Ultimately the market determines the price, and it is up to suppliers and buyers to find the right balance.” Mitten continued, “Cedar remanufacturers and value added producers are all asking us to increase volumes to them. The majority believe the first half of the year will be very good, most, including ourselves, really do not know what the back half – Sept – Dec 2022 – will look like. Our customers want to ensure they have the supply to get to their customers for the first half of 2022.”
Brian Wells of Rosboro, Springfield, OR said, “It looks like pricing is finally stabilized and back into balance. A number of PNW mills took downtime all about the same time back in August-September, and after a week or two prices stabilized and started ticking back up. We’re seeing buyers coming in to cover their weekly needs but not looking to buy much further out. Dealers are still indicating robust demand, but the trick is really in finding ways to get all of the products necessary for a framing package together at once. Choppy.” Wells continued, “It’s all about finding labor. COVID protocols continue to depress worker availability within existing crews, and every mill in the region has double digit openings for new hires. The announced vaccine mandates has the workforce on edge now…it could be around 50 percent of the mill workforce at risk if/when those are actually implemented. It’s been challenging but manageable to this point, but could get much worse if mandates do in fact become formalized. For our lumber business, I would be just fine repeating this year over and over going forward. Despite transportation disruptions, increasing input costs, labor shortages, and volatile pricing…bottom line results are very strong this year. Call it a 10.”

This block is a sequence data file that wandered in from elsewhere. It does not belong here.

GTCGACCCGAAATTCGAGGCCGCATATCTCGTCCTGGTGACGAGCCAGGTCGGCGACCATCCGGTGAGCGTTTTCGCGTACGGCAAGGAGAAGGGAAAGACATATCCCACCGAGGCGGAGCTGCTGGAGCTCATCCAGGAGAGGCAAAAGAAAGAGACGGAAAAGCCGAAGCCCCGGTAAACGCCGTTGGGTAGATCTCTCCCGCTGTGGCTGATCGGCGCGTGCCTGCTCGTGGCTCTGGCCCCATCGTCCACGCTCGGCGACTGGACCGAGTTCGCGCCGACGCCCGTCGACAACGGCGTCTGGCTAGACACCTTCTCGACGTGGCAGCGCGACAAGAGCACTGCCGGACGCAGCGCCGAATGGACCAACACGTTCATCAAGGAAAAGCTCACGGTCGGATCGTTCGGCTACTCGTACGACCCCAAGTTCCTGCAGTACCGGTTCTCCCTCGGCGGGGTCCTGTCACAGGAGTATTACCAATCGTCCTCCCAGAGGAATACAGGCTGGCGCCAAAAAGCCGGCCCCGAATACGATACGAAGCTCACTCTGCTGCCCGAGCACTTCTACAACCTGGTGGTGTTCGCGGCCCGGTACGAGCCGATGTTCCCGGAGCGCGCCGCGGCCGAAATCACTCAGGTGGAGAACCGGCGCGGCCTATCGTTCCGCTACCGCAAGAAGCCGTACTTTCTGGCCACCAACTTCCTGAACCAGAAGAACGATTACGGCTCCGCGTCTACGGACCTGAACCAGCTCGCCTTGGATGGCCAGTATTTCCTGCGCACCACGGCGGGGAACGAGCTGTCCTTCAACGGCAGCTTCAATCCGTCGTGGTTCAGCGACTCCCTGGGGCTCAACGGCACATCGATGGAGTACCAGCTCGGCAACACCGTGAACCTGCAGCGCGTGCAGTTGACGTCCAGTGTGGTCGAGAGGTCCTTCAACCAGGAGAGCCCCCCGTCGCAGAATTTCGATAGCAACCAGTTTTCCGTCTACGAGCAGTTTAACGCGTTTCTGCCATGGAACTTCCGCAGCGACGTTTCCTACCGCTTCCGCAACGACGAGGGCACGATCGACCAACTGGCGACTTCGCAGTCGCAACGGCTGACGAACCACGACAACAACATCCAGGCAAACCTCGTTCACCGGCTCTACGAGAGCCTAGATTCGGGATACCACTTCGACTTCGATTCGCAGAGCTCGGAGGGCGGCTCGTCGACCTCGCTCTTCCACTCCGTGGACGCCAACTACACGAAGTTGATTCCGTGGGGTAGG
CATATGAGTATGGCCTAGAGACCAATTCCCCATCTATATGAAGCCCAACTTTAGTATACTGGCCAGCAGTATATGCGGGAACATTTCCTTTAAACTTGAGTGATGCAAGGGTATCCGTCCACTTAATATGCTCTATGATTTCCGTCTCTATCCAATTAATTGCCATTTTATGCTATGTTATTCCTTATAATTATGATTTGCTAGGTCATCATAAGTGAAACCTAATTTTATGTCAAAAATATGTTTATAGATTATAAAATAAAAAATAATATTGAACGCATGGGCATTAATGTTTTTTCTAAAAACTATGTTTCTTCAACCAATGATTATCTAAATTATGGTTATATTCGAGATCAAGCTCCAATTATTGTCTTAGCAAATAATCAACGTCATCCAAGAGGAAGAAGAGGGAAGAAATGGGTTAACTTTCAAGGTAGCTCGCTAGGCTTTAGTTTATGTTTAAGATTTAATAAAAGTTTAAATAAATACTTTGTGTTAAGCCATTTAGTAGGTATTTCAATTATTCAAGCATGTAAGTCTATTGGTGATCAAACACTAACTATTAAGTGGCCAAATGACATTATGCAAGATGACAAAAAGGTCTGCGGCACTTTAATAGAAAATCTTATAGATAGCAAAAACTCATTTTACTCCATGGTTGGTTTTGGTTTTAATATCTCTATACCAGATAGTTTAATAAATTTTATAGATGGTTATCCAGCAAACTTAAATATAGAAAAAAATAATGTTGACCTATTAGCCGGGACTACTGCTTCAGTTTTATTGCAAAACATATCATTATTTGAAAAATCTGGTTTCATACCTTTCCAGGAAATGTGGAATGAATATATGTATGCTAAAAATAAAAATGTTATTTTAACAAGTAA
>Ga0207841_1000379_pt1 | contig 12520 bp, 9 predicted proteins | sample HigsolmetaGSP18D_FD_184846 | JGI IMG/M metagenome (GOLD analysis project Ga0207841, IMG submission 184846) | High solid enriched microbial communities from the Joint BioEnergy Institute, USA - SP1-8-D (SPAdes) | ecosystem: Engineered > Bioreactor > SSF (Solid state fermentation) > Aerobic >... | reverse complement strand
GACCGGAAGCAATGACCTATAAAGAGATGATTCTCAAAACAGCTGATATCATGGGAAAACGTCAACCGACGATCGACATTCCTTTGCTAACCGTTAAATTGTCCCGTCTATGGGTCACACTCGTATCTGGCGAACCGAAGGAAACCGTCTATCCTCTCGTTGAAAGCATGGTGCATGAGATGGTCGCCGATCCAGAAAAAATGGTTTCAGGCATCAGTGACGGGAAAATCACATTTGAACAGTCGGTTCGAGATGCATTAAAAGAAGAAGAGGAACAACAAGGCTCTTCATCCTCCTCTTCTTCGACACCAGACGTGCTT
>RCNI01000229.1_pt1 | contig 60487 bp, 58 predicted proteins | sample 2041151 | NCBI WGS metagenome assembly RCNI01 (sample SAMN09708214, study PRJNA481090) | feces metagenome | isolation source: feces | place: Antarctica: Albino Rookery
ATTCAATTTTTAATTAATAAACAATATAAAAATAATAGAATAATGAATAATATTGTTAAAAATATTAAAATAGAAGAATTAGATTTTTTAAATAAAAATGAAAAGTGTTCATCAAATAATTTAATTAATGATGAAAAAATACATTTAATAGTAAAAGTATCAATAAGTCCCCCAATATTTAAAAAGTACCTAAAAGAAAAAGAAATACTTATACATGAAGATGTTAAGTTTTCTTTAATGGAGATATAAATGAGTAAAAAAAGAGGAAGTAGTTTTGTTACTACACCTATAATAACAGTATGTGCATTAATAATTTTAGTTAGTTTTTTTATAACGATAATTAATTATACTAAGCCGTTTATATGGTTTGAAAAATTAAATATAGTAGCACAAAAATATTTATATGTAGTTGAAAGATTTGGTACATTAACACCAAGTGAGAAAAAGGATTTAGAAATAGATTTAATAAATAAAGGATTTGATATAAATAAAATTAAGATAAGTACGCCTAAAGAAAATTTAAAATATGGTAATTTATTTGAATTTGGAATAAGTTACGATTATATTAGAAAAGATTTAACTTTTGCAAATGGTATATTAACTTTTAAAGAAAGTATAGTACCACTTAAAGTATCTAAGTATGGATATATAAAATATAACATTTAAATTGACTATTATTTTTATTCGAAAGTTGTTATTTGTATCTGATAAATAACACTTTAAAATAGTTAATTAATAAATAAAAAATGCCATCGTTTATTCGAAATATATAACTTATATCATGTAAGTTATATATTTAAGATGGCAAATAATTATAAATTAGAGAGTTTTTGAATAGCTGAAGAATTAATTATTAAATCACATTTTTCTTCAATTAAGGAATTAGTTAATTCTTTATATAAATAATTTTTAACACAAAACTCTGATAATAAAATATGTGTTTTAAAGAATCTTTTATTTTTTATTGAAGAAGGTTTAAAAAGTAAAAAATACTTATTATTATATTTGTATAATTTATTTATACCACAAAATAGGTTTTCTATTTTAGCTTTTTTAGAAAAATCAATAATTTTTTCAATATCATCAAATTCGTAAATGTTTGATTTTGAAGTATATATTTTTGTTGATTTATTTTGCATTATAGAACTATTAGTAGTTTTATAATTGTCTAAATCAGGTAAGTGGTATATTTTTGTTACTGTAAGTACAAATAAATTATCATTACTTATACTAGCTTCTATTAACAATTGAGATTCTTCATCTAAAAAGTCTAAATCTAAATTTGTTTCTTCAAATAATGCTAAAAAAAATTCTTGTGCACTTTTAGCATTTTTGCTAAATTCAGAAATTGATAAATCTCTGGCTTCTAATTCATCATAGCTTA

Wells finished by saying, “We’re keeping our heads on a swivel and are expecting the unexpected. Demand for housing should remain strong, the fundamentals all support that. If things remain on the current course, I’m expecting demand to be perhaps slightly higher than 2021. However… incoherent governance from the current U.S. political regime and overall global destabilization keeps me on guard for the next mass panic event. The last one was good for the lumber business. The next one may work the other direction.”
Phil Schumock of Stella-Jones, Tacoma, WA said, “Supply and demand are slowly coming back in alignment. The lower retail prices have driven consumer and light contractors back to the table over the last couple of months and helped move through heavy stocks of treated in the market. Customer mood is very positive really, especially considering the extremes we have all weathered through the last couple of years. The general consensus seems to be that a drop in prices and some blood-letting was bound to happen at some point. Labor remains a problem for just about everyone in the supply chain. No real relief in sight on that front. In the end, 2021’s final analysis as a whole will be similar to other years prior to 2020, but what a way to get there. I’d give it a 6 for needless difficulty.”